Psychics and mediums in the movies are traditionally depicted as shrewd, flaky or simply evil. To this day it remains the exception to the rule to find a decent film or television show that genuine psychics will be able to relate to. Very few films in the archives offer a reasonably authentic representation of the ordinary psychic’s true life experiences.
The range of stereotypical stock characters in film is almost never-ending: from the typical dumb blondes and computer-hacking geeks, to corrupt Catholic priests, zany black cops, Las Vegas mobsters, flamboyant gay men, conspiring politicians, sex-obsessed teenagers and bombastic corporate executives with fat cigars.
Of course, psychics and mediums also make the perfect stereotype. We are ideal to be cast in the role of the satanic villain, or merely as an odd source of comic relief. For example, Whoopi Goldberg’s madcap portrayal of Oda Mae Brown, the fraudulent medium in Ghost (1990), was so well-received after the film’s release that she won a Golden Globe for her hilarious antics, as well as an Academy Award.
Hollywood relies on these stereotypes to increase box office success. Portraying misrepresented characters in a one-dimensional manner has a much wider audience appeal. Sadly, it also leads to ignorance, misconception, prejudice and discrimination.
It all began way back with silent movies like The Spanish Dancer (1923), in which the famous Polish femme fatale, Pola Negri, portrays her exotic version of the typical Gypsy fortune teller, and later Blithe Spirit (1945), the entertaining British comedy starring Margaret Rutherford as Madame Arcati, an eccentric medium who hosts a whacky séance
From there it pretty much went downhill. Films like The Black Widow (1947) involves a fortune-telling spy from an Asian country, intent on world domination, and The Village of the Damned (1960) features wicked little blonde children, with glowing eyes and psychic powers, threatening to destroy mankind forever.
In my youth there were hardly any characters on the big screen I would consider inspiring, or at least somewhat realistic role-models for a gifted child. At the time films like Blood Orgy of the She Devils (1972), Psychic Killer (1975) and Carrie (1976) were the typical money-spinners.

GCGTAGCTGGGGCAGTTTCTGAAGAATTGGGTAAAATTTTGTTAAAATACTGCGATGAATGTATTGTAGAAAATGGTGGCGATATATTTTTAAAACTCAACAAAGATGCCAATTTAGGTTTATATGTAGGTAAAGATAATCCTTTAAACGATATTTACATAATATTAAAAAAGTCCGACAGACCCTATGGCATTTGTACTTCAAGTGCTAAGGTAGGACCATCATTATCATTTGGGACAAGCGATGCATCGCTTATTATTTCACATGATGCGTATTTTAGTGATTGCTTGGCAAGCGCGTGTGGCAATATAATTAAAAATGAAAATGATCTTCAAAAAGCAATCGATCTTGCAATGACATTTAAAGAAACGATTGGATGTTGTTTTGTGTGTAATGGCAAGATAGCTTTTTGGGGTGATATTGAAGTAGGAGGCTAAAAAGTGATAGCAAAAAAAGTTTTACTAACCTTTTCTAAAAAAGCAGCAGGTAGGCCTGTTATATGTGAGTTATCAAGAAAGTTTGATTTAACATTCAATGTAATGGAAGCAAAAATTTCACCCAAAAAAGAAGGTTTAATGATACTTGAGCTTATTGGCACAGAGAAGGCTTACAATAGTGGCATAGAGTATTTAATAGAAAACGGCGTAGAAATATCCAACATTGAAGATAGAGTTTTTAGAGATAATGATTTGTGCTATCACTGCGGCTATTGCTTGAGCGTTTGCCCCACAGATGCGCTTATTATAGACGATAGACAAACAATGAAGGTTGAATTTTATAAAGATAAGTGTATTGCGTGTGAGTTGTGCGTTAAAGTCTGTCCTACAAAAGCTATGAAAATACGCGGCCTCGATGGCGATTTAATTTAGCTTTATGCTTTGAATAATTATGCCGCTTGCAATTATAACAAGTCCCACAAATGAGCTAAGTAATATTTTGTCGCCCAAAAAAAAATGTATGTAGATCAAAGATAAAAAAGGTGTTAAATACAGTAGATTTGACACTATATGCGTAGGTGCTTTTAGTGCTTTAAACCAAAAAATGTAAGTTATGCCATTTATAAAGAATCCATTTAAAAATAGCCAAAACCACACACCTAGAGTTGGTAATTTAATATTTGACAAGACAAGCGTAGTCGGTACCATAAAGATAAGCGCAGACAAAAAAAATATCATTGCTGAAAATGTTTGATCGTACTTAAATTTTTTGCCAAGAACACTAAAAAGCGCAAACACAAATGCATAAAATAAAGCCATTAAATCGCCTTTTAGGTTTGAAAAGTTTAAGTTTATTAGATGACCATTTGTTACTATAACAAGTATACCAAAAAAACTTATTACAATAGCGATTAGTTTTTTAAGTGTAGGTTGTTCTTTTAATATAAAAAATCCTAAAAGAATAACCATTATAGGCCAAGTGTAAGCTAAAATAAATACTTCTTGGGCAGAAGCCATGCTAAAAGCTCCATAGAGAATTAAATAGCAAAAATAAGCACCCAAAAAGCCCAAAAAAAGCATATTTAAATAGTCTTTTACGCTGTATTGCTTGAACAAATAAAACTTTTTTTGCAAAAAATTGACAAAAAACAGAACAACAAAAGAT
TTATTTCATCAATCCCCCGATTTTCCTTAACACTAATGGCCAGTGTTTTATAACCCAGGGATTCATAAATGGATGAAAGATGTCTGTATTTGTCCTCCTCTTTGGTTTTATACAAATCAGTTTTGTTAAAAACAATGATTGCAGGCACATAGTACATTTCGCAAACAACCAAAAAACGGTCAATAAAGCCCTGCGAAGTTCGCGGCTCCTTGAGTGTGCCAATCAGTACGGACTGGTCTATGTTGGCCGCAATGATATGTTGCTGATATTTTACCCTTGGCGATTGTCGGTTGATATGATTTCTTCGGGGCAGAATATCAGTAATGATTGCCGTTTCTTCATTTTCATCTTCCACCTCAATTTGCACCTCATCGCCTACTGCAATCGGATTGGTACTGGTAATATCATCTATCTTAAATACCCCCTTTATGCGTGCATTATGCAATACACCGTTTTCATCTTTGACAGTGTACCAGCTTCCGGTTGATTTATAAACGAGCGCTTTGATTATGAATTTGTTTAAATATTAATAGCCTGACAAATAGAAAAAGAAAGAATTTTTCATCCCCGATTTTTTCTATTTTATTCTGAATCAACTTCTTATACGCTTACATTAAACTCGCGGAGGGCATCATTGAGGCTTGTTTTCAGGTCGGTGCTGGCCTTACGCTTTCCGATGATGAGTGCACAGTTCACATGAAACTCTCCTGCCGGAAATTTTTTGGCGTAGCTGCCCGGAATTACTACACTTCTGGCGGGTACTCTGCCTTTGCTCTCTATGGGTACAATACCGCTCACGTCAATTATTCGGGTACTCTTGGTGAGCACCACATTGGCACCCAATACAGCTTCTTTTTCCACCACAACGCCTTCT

In those days most films depicted psychic abilities, such as psychokinesis, precognition, astral travelling and telepathy, as tools of demonic witchcraft, or as terrifying murder weapons. No wonder it took me and some of my peers years to figure out who and what we were; to find our feet and accept what really makes us tick. Many of today’s reputable psychics and mediums grew up with unnecessary shame, fear and social alienation – too often due to what people saw on the silver screen.
MY FAVORITE PSYCHIC MOVIES
Over the years some skeptics have also allowed themselves to be suckered by these stereotypes, to such an extent that they do not always base their criticism of psychics and paranormal phenomena on pure scientific fact or evidence.
Many false ideas and opinions about psychics sprout from inaccurate perceptions and prejudice, often created by the modern media and pop culture. I guess some folks will always expect only the worst, and too often simply believe what they see and read, regardless of it being based on fact or fiction.
Fortunately, the times are gradually changing. In recent years a few mainstream films have been featuring characters with psychic abilities who defy the old school version. These films no longer portray the gifted person as a weirdo, con artist or devil worshipper. In fact, the latest movies produced in this genre even feature the psychic or medium as the hero!
Excellent examples of this trend can be seen in The Gift (2000) starring Cate Blanchett as the local psychic in a small town, as well as the soon to be released Hereafter (2010), featuring Matt Damon as a blue-collar factory worker who happens to be a very reluctant psychic medium.
Rumor also has it that Robert De Niro has signed up to play the role of a psychic in a new thriller, Red Lights, alongside Sigourney Weaver. The movie is set to start shooting next year and will feature Weaver as a physiologist conducting a paranormal research project, with De Niro as her subject. Will De Niro’s character be the freak, the villain or the hero?
Modern filmmakers seem to be more sensitive to gender, culture and religious diversity. Outdated stereotypes are increasingly being replaced with more accurate portrayals of people who deviate from the so-called ‘norm’. The portrayal of psychic phenomena and mediumship is therefore also becoming much more realistic, accurate and thought-provoking. This is further encouraged by the information age, which offers people easier access to knowledge and data, as well as a global spiritual awakening and shift in consciousness.
Psychics and mediums are no longer merely the villians or freaks in trashy, low-budget B-movies. We have come a long way since the previous century. Not only will psychic films continue to be more realistic in future, but a growing number of them will also be based on factual evidence, true stories and real-life events. Psychic movie heroes will become the new norm in the years to come. It is simply a sign of the times.
© 2010 Anthon St Maarten